Science-based targets are becoming hard to avoid. In years gone by, carbon target-setting in business was driven by a commercial imperative, a function of economic impact, rather than any measure of climate realism. Whilst this approach still defines most carbon target-setting approaches, it’s unlikely to accurately reflect a company’s carbon stake in the worldwide effort to limit global temperature rise to less than 2ºC, as set out in the Paris Climate Accord.
Science-based targets look to address this mis-match by aligning a company’s efforts to cut greenhouse gas emissions with climate science. The partnership behind the initiative (which includes the UN Global Compact, CDP, World Resources Institute and WWF) has set out a series of drivers for adopting a science-based target, which are essentially the same as those which have encouraged businesses to adopt carbon targets in the past.
Science-based targets can act as a driver of innovation, as the business figures out how to meet the carbon target (the ‘start-up mentality‘ as Kelloggs call it) and, in so doing, improves its own competitiveness. There’s also a boost to credibility and reputation, and the promise of a head-start in the evolving world of carbon compliance and wider climate and energy policy.
So how does it work? Since every business is different, there’s a choice of three approaches to setting a target – Sectoral-based, Absolute-based, or Economic-based – and since every business, sector and national economy is different, with unique growth trajectories and regulations, the setting of a target will be tailored to the business concerned.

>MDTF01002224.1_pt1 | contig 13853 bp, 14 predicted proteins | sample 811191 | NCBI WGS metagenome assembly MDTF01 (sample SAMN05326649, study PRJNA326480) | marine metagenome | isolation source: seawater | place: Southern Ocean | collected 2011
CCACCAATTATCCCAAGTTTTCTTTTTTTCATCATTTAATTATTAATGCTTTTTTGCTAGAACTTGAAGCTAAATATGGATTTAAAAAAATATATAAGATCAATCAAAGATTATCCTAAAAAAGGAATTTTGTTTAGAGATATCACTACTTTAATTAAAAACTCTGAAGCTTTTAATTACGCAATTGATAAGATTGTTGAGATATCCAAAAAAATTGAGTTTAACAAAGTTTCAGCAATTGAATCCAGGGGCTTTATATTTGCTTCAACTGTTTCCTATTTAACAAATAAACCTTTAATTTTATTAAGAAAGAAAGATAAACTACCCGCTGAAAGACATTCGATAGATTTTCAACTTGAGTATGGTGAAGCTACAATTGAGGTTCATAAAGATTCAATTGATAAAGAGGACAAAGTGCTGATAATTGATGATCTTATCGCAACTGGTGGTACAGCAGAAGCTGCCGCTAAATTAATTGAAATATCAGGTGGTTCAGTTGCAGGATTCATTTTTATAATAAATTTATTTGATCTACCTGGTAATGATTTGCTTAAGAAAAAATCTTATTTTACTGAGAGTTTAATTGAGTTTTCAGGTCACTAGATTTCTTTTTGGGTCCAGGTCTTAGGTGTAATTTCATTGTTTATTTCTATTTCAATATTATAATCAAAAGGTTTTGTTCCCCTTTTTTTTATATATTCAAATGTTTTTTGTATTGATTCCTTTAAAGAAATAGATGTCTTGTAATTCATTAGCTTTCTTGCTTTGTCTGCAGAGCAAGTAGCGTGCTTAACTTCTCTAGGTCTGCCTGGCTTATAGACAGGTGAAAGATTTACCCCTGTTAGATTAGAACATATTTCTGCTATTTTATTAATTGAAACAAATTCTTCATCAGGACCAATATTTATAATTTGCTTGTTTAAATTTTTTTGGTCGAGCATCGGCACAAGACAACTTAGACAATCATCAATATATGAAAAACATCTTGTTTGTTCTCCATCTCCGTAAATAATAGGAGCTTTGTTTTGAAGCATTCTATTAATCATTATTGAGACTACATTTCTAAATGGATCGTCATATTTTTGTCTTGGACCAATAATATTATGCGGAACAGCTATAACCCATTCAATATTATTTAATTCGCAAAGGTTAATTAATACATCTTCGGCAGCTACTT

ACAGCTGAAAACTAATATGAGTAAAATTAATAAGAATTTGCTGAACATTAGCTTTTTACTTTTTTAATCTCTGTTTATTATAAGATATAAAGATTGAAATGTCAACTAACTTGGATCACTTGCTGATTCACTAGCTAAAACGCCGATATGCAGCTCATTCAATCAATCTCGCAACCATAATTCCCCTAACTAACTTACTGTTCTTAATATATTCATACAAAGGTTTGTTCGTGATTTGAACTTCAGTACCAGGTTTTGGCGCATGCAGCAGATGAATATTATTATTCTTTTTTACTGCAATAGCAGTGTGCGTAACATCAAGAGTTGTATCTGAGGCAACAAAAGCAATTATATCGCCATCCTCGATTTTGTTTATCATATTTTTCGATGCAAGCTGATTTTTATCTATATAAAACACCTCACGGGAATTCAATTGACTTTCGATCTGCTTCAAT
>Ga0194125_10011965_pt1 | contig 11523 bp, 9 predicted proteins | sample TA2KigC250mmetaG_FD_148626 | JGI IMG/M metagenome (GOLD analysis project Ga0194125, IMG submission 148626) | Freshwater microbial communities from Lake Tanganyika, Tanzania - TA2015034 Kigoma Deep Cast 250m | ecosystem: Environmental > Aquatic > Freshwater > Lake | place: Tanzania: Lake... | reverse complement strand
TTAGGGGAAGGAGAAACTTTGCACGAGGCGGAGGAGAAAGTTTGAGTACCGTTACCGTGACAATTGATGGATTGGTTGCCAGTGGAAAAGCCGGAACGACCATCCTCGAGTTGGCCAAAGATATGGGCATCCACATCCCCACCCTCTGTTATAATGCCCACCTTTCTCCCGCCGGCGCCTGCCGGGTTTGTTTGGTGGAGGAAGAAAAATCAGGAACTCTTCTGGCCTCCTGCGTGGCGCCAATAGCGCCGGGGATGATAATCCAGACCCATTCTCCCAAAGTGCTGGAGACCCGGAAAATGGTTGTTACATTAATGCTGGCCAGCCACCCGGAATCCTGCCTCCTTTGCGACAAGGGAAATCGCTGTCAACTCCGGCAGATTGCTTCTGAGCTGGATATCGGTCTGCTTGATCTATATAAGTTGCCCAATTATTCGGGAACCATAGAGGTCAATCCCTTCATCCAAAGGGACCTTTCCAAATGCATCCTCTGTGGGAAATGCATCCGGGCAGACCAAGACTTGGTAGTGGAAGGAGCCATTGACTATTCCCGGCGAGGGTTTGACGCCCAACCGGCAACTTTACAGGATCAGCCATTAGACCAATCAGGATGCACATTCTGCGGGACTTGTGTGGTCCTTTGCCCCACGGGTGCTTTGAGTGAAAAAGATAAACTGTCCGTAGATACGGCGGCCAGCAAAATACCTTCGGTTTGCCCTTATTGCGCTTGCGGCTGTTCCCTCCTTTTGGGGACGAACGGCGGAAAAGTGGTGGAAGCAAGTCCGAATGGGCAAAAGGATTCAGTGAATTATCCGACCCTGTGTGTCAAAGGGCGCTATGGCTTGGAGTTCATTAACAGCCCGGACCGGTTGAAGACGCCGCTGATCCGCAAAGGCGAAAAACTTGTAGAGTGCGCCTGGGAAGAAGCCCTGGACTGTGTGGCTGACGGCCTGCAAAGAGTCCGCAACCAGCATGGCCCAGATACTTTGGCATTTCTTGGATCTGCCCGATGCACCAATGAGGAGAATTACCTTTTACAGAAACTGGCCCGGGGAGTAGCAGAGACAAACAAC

However, before you can think about specifics, businesses need to submit a written commitment to setting a science-based target. If your company already has an emissions reduction target, it must have its existing target independently verified to a set of science-based target criteria. The business can then move on to announcing its target to the public.
It will be interesting to see the uptake amongst businesses beyond the usual suspects of climate leaders. Around 800 of the businesses that currently report to the CDP state that they will set a science-based target within the next two years, and a small but influential pool of businesses (336 to date) are currently recognised by the Science-Based Target Initiative as having committed to act. It certainly feels that the initiative looks set to gather pace and become the benchmark for credible target setting in the corporate world. Next stop, net zero carbon by 2050?
Like to find out more? sciencebasedtargets.org